German POW Exhibit to Visit Here June 3 with Michigan Sugar Sponsorship
Traces "Buseum" to Highlight Wartime Prisons Like Bay City, Freeland
January 30, 2009
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By: Dave Rogers
During World War II German prisoners were held in Bay City in a building on Salzburg Avenue and in barracks at Tri-City Airport near Freeland.
Little is known locally about these prisons since their existence was not highly publicized. And information about them has only lately been trickling out.
But now the Bay County Historical Museum is hosting a traveling exhibit about these prisoner of war centers during its upcoming Midwest tour.
"We will host the Traces 'Buseum' on the afternoon of June 3rd," said Eric Jylha, development director of the Bay County Historical Society. He explained that Buseums are school buses converted into mobile museums/classrooms.
The exhibits consist of narrative panels illustrated with photographs and documents, audio-DVD documentaries, artifacts and more. With these traveling exhibits, TRACES reaches tens of thousands of people in hundreds of Midwest communities.
"And, we are proud to announce that MICHIGAN SUGAR will underwrite the exhibit's visit," he added. "The topic of this year's tour hits home: German POW?s held in Mid-Western communities during WWII. That was the case in Bay City, where prisoners were housed in a building on Salzburg at night and worked in farm fields across the Saginaw Valley during the day."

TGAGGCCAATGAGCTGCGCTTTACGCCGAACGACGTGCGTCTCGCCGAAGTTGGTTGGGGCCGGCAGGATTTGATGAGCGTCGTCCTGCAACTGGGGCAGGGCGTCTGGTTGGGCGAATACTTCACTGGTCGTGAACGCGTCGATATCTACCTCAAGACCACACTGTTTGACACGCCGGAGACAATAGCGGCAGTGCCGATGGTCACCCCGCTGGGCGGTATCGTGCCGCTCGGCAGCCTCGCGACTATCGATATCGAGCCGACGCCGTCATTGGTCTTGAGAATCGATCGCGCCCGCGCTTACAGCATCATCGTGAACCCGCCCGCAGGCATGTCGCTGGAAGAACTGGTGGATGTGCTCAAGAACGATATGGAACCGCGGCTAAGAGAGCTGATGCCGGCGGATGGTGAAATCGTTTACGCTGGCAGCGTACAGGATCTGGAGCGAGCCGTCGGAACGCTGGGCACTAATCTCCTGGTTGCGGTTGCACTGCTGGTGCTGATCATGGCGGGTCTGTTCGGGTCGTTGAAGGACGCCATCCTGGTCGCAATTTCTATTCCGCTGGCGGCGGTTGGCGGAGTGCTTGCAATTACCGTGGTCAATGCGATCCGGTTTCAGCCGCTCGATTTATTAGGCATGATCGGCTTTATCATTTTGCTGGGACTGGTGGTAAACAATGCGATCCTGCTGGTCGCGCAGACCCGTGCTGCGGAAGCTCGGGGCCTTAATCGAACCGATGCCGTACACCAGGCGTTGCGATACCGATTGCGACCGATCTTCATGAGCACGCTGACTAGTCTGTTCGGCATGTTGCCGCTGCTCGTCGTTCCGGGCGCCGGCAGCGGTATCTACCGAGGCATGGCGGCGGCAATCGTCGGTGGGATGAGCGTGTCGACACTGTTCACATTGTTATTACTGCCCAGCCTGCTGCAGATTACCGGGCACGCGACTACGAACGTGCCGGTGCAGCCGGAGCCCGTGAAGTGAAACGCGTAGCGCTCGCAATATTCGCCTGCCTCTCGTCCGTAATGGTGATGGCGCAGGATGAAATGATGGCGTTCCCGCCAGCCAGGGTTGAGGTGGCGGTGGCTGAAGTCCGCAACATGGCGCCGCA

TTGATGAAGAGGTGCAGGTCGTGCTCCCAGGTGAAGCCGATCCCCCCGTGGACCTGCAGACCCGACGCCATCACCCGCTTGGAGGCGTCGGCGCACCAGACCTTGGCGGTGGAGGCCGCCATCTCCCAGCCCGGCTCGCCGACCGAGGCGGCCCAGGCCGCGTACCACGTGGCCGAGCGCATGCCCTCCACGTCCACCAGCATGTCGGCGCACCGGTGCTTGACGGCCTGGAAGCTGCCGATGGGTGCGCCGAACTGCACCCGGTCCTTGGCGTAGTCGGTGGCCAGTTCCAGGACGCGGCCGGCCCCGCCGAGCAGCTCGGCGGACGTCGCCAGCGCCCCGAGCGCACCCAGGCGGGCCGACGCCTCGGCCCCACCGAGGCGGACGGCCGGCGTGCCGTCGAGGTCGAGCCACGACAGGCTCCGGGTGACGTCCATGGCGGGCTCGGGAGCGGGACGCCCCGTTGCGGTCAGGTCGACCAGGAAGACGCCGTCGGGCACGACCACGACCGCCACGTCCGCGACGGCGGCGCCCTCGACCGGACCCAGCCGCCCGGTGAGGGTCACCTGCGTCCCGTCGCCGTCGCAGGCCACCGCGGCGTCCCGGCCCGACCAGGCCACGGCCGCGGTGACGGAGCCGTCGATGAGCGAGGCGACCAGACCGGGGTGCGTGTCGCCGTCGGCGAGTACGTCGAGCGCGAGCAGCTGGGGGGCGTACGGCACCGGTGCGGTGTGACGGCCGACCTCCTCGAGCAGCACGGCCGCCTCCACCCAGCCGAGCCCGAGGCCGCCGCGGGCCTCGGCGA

During WWII, the Midwest housed about 250 prisoner of war camps for the 380,000 German POWs imprisoned in the United States. While Axis and Soviet POWs were perpetrators and victims of dictatorial governments and state-sponsored violence, POW experiences on all sides embody ageless, timely themes of war and peace, justice under arms, issues of human rights, and the reconciliation of past and avoidance of future conflicts.
German POWs held in Army-operated camps across the U.S. were sent out to harvest or process crops, build roads and waterways, fell trees, roof barns, erect silos, work in light non-military industry, lay city sewers and construct tract housing, wash U.S. Army laundry and do other practical wartime tasks.
With the high rate of 19th-century German immigration to the Midwest, many of those who worked with POWs spoke to them in their native tongue. Some had relatives or former neighbors among them. In the process, they formed significant, often decades-long friendships with "the enemy" and underwent changes as individuals and as a group, thus influencing postwar German values and institutions, and American-German relations. Some POWs later even immigrated to the U.S.
History Article 3507
Dave Rogers is a former editorial writer for the Bay City Times and a widely read,
respected journalist/writer in and around Bay City.
(Contact Dave Via Email at email@example.com)
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